Hot summer days recall memories of kids playing in the yard with sprinklers, watering the garden, drinking lemonade and fishing at the lake. Our country has not had to worry about water and seldom has there been a time in our history when safe water wasn’t abundant and inexpensive. Today we hear about pollution in the Chesapeake Bay, hypoxia in the Gulf of Mexico, algae blooms in Ohio, water lawsuits in Iowa, and drought in California.
Many are quick to place blame and sources claim that ‘this’ or ‘that’ is the problem. Please do not misunderstand me. The science is important. I’m proud of the checkoff investments our corn, soybean and wheat organizations have made in research and education, along with other stakeholders such as The Ohio State University and Ohio Farm Bureau.
But as I sit in my farm office on a rainy day, I admit that kind of work seems really far away from my farm. What should I be doing here, today, right now? After considering that question, I believe there are three thoughts that will guide my farm and hopefully yours now and in the future.
First, water issues are not going away and it won’t always be about phosphorus and nitrogen. Experts have been warning for years that demand and cost for clean water will continue to increase. Water rights will be questioned and actions that affect its quality will be scrutinized. We need to take actions now that will protect our families and our farms future.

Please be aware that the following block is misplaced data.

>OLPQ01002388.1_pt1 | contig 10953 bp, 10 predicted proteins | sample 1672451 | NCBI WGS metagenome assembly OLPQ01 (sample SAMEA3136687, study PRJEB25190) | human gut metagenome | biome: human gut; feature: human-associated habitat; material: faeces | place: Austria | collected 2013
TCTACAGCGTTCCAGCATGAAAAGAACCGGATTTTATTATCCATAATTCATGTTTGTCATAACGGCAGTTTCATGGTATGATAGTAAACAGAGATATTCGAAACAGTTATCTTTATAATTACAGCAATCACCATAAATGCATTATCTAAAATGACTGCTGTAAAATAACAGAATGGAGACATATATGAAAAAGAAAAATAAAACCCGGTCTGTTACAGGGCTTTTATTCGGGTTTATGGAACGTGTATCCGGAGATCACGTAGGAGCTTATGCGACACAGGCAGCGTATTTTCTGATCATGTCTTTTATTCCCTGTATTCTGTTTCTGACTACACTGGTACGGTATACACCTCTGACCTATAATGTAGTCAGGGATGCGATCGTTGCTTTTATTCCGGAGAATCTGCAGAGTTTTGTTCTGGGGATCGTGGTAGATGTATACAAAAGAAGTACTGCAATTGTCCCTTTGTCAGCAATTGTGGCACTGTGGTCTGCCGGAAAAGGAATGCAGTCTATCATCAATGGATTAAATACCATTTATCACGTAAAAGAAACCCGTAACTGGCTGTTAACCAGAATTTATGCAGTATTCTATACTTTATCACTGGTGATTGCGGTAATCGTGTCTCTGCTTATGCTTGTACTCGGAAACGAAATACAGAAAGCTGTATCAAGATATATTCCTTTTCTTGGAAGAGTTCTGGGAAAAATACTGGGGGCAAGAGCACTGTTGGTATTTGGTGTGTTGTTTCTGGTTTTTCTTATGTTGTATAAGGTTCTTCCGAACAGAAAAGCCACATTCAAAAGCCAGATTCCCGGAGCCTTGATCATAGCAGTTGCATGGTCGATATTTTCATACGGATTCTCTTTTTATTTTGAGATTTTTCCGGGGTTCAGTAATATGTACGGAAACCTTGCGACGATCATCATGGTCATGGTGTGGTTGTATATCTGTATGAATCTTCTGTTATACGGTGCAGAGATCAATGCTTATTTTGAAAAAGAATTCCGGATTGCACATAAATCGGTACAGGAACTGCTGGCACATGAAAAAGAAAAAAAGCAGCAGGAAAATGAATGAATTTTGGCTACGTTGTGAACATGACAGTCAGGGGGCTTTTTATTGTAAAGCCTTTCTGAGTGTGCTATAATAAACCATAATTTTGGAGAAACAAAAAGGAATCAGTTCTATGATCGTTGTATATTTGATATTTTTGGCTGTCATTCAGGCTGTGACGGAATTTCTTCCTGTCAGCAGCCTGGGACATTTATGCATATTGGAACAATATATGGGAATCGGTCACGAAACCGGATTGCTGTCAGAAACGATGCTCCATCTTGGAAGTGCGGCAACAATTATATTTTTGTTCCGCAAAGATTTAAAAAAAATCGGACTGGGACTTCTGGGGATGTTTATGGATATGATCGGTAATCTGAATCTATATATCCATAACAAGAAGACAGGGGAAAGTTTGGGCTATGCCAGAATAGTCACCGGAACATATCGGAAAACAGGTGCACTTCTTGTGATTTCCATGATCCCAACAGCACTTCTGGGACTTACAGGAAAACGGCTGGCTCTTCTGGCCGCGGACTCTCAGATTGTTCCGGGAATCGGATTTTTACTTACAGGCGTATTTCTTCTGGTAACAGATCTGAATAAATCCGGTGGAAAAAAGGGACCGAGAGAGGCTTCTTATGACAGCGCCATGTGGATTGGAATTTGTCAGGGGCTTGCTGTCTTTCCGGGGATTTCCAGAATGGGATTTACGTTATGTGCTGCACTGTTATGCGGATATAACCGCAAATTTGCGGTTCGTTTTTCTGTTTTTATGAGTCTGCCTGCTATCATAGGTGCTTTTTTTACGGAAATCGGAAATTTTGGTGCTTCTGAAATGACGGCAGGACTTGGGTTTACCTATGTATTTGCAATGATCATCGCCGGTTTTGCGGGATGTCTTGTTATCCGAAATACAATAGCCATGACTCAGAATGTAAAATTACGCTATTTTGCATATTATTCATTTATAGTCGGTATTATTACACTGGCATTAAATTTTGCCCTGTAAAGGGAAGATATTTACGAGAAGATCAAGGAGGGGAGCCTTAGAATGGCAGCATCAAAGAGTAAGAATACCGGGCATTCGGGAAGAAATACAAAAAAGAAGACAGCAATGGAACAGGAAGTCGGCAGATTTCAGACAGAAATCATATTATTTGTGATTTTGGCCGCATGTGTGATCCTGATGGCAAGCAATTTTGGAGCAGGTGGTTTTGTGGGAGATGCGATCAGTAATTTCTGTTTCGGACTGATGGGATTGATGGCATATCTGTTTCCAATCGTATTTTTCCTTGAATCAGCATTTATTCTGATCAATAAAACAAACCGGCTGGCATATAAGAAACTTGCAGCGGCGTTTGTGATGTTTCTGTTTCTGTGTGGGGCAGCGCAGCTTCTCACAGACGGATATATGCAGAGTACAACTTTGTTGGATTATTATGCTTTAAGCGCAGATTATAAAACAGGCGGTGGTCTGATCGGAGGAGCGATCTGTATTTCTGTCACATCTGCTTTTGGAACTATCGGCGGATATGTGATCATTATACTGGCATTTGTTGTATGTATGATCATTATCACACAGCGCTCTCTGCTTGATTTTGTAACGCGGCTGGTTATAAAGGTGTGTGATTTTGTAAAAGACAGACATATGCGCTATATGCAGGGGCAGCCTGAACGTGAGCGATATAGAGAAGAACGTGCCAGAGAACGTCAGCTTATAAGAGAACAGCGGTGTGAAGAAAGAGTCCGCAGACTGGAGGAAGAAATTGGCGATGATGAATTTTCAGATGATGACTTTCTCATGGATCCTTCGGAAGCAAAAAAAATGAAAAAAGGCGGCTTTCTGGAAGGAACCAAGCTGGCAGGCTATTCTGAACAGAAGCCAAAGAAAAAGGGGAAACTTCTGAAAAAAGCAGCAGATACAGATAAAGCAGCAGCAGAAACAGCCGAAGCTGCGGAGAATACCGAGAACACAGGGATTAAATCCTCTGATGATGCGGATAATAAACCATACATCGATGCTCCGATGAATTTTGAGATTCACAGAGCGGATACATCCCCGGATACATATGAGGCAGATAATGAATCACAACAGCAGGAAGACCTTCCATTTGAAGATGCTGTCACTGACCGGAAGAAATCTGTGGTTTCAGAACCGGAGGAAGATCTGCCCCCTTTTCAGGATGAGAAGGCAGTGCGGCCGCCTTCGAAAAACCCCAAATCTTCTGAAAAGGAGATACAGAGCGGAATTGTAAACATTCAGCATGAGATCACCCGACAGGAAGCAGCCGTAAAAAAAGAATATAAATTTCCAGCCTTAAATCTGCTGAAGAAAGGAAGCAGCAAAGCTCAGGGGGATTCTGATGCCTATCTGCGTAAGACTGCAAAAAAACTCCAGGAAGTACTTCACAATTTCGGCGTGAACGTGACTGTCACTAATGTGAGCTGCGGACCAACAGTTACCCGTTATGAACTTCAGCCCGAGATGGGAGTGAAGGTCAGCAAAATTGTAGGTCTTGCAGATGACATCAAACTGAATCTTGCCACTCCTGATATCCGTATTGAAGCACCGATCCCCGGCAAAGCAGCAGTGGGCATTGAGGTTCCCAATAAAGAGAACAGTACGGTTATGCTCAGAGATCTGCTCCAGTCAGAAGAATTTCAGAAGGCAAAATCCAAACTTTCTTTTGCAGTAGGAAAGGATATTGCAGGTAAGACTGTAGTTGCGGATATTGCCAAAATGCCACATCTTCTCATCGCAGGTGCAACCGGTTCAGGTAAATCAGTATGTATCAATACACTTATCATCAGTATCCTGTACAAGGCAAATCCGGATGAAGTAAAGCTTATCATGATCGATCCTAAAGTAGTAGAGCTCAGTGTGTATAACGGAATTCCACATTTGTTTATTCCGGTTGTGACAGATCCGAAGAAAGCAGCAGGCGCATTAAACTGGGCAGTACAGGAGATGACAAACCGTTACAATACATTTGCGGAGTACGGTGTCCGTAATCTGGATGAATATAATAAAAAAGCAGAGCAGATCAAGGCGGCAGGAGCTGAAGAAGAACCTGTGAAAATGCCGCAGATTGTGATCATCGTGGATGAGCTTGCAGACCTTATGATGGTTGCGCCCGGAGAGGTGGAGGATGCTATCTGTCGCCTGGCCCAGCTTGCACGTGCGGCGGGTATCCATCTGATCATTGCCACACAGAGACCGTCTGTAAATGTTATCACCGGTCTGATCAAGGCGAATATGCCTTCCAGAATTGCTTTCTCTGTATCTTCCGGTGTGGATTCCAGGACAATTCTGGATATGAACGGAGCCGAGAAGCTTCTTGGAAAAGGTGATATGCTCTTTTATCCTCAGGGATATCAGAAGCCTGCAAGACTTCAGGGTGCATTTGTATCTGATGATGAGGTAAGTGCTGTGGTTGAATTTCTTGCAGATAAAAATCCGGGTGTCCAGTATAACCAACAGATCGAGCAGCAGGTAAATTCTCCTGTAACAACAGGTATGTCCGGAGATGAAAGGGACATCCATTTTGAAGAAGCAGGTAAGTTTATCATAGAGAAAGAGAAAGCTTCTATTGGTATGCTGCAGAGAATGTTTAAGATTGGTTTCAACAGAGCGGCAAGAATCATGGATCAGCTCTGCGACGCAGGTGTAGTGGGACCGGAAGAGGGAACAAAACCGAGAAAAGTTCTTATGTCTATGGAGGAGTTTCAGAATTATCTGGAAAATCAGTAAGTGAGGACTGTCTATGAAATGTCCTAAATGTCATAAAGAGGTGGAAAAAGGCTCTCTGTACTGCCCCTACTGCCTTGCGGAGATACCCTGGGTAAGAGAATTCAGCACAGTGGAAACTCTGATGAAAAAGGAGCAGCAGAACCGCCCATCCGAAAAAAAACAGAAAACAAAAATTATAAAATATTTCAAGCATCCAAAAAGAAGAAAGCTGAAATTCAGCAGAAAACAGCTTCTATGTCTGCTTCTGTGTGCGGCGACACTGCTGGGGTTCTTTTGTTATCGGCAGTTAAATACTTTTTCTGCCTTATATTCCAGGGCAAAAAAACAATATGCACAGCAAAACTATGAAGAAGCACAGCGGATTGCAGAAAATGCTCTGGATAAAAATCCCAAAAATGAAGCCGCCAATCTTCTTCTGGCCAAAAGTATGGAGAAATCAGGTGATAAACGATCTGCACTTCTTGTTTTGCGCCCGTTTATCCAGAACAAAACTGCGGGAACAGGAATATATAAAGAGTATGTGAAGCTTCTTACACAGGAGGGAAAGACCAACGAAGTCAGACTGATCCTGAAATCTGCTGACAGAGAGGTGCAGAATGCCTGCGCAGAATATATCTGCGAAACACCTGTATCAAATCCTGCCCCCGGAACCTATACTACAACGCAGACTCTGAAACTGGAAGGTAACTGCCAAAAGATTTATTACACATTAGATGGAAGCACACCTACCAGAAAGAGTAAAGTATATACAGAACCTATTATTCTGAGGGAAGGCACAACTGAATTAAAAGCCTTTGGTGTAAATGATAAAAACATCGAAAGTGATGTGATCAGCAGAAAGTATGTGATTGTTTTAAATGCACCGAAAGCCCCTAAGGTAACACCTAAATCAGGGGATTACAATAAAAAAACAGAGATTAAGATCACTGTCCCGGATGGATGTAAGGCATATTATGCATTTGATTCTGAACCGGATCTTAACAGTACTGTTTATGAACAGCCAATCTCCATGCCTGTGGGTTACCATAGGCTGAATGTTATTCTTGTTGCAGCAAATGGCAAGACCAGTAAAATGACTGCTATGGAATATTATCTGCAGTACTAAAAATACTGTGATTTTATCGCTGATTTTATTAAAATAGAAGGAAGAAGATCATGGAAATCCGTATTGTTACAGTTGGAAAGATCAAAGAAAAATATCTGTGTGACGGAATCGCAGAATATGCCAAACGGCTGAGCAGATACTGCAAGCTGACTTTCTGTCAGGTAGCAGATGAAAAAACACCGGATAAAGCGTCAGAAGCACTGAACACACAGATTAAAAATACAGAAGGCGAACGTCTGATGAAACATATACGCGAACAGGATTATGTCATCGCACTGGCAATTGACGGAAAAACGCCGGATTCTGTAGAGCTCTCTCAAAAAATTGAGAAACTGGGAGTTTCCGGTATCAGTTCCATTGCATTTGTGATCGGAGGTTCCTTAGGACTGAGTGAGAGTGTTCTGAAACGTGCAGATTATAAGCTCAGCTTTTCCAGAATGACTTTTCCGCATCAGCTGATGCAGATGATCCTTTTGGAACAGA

Second, agriculture will be a big part of the solution. Every farmer I know is committed to not only growing a bountiful crop or raising the best livestock but making our piece of the world a better place. While Ohio Agriculture can’t be the only ones at the table in order to address this challenge, the stage is set for us to take the lead. Now we need to get it done.
Start by getting your fertilizer certification license. Ask your fertilizer retailer to be 4R certified. Develop a nutrient management plan, test your soil and know your runoff risk. Pay close attention to the results coming out of the most current research and know what it means to your farm. Challenge yourself to adopt one new conservation practice on your farm this year. These simple first steps have helped reduce my farm’s environmental impact and improve its profitability.
Finally, remember the reason we do this. Getting caught up in all the negativity is easy. The focus for me on my farm is to remember that my motivation for growing healthy food AND protecting the soil and water has not and will not change.
This is why water quality matters to me.
Ohio Grain Farmer